Infrastructure Aesthetics: The Films of Cynthia Hooper

Cynthia Hooper filming

Cynthia Hooper’s videos patiently examine landscapes of waste, water, energy, and agriculture, with careful attention to the political and environmental policies that reorder these environments. Her most recent exhibition, “A Negotiable Utopia: The Humboldt Bay Project,” interprets the built environment of  California’s second largest estuary.  Join us for a program of Hooper’s short films, followed by a discussion with Hooper and artist William Lamson.*

*Due to an unforeseen conflict, Mary Miss will not be able to attend.

Films to be screened include:

Exportadora de Sal  (2007, 7 minutes, Baja California)
The oddly mysterious and curiously appealing terrain of an enormous evaporative-based salt mine in Mexico.
GEOTÉRMOELÉCTRICA: Cerro Prieto (2012, 5 minutes, Baja California)
A two-channel video about the perceptual and metaphorical characteristics of a gigantic geothermal energy field in Baja California.

The Humboldt Bay Project: POWER (2014, 10 min, California)Examines the power infrastructure of Humboldt Bay, including its recently-upgraded and formerly nuclear power plant, its electrical grid and natural gas infrastructure, as well as this region’s principal renewable energy resources.

The Humboldt Bay Project: WATER (2014, 10 min, California)

Examines the natural and anthropogenic watersheds of Humboldt Bay, documenting the region’s distinctive water infrastructure and water quality issues.

 The Humboldt Bay Project: SHORELINE (2014, 10 min, California)
Inventories the more than one hundred miles of shoreline that encircles Humboldt Bay.

Cynthia Hooper has worked with Tijuana’s complex urban infrastructure, contested and politicized water issues along the U.S./Mexico border, as well as projects about California’s Klamath and Ohio’s Cuyahoga rivers. Recent work includes an investigation of the artificial wetlands of Mexico’s Colorado River Delta, as well as the built environment of California’s Humboldt Bay. Exhibitions include the Center for Land Use Interpretation in Los Angeles, the Museum of Modern Art in Mexico City, the Centro Cultural Tijuana, and MASS MoCA, and recent publications include Arid: A Journal of Desert Art, Design and Ecology. Cynthia has also been awarded residencies at the Headlands Center for the Arts and the Djerassi Resident Artists Program, as well as grants from the Graham Foundation for Advanced Studies in the Fine Arts and the Gunk Foundation. She lives in Northern California.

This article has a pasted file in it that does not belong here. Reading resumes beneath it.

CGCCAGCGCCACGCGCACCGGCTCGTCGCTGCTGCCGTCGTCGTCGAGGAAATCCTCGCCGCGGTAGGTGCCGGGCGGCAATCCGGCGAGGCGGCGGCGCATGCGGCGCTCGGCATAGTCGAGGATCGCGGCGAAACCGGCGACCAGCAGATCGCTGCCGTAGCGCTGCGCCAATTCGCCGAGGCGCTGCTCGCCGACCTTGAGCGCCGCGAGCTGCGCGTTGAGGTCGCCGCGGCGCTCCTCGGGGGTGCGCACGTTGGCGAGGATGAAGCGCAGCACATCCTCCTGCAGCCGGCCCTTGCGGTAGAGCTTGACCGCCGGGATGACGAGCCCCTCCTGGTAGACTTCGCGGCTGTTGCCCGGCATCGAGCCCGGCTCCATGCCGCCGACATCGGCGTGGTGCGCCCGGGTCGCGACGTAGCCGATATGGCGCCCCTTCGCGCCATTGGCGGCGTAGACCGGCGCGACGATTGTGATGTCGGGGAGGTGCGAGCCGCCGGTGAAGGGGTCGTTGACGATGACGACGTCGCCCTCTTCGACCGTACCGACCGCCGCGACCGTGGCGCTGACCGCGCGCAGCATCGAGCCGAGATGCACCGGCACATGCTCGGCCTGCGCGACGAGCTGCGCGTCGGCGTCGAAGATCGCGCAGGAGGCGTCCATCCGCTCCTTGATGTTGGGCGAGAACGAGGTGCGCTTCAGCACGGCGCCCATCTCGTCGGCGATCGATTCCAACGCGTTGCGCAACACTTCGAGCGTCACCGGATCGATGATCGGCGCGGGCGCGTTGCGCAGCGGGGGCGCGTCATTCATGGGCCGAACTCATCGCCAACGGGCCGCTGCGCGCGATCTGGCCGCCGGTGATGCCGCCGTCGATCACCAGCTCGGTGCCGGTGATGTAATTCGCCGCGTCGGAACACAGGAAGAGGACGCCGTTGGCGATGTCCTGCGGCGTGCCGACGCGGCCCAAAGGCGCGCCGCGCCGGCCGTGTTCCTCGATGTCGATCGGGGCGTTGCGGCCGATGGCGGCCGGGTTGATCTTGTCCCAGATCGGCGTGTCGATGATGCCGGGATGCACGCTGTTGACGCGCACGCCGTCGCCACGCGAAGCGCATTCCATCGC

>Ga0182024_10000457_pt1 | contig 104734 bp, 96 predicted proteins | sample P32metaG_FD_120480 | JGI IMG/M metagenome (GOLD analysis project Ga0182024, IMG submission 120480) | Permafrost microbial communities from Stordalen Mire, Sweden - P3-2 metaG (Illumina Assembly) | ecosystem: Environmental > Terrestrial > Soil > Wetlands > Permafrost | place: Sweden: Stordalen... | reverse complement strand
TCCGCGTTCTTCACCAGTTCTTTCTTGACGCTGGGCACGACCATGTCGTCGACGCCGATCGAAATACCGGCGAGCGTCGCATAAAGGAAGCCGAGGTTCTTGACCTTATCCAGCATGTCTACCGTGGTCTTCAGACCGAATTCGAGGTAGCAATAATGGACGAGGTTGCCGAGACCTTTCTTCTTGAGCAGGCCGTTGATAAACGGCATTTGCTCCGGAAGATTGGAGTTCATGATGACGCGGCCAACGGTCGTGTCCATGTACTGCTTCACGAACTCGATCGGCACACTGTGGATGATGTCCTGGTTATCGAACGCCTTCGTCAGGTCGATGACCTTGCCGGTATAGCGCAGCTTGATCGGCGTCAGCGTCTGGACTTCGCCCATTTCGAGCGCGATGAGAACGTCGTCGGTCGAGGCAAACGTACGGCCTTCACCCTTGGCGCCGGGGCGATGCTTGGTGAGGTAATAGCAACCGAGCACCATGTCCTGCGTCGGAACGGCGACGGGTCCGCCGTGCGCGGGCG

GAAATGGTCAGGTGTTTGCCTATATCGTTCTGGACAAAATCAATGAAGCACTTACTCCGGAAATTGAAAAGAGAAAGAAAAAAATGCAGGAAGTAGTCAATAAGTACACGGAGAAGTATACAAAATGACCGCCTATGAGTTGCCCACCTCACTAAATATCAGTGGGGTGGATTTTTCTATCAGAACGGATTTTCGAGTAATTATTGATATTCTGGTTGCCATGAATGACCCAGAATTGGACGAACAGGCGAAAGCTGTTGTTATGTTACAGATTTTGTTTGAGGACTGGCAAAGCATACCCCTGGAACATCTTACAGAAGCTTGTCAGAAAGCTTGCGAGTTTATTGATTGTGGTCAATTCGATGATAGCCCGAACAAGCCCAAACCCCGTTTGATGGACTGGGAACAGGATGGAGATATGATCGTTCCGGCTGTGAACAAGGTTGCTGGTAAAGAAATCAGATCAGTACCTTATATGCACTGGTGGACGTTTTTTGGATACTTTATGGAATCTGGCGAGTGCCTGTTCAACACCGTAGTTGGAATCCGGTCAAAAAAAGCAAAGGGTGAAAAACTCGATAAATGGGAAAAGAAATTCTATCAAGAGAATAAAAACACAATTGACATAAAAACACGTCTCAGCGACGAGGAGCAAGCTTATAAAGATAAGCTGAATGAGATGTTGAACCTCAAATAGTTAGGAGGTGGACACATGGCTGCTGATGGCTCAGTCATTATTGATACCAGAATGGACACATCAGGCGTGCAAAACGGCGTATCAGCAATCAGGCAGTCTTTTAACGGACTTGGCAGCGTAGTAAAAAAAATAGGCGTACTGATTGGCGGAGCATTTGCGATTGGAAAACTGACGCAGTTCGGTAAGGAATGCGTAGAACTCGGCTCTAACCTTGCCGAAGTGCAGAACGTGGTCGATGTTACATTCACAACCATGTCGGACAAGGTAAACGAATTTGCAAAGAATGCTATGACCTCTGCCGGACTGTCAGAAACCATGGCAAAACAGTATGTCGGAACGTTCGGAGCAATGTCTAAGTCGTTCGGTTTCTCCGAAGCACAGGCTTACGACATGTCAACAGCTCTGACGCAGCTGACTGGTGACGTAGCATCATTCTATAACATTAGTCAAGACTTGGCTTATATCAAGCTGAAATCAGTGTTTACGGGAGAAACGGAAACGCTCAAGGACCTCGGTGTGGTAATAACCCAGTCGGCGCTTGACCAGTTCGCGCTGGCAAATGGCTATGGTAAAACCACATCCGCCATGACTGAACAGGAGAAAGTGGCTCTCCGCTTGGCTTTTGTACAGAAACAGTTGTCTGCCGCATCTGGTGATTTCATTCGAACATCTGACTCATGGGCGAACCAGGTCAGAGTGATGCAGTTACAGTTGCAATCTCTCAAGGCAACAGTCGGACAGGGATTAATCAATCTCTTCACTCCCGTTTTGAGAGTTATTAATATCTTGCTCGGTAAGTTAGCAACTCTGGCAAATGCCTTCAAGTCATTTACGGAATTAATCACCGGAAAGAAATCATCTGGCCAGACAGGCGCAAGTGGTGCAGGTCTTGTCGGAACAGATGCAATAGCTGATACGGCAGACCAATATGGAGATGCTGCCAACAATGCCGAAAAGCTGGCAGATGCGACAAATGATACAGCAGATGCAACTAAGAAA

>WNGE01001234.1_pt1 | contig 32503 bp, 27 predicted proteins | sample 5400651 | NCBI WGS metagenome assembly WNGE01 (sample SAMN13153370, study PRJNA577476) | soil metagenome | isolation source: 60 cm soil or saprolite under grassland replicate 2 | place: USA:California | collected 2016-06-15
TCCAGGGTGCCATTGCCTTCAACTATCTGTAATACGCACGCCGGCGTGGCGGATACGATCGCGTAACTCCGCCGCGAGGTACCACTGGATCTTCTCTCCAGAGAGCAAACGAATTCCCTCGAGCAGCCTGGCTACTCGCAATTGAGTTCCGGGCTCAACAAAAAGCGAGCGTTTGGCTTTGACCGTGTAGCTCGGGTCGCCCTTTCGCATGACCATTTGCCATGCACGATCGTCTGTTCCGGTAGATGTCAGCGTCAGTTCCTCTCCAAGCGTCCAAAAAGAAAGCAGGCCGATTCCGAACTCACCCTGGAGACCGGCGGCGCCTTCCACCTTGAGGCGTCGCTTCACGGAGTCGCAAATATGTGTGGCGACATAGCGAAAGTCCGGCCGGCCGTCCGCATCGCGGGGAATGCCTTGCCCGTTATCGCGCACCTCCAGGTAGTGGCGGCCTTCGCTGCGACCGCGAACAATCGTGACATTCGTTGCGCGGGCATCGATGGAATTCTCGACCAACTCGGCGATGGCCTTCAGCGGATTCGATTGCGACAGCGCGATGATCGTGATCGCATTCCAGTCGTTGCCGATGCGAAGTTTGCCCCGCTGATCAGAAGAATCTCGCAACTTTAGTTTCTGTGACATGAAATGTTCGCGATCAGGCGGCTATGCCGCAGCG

William Lamson was born in Arlington, Virginia. His video works often find him playfully and strenuously interacting with his environment (both in the natural world and in his studio). Lamson’s work is included in the permanent collections of the Brooklyn Museum (NYC), the Dallas Museum of Art (TX), the Houston Museum of Fine Arts (TX), and the Progressive Art Collection (Cleveland, OH), among others.

Sponsored by the “Infrastructure Aesthetics” Series from the Department of Media, Culture, and Communication at NYU and the Urban Democracy Lab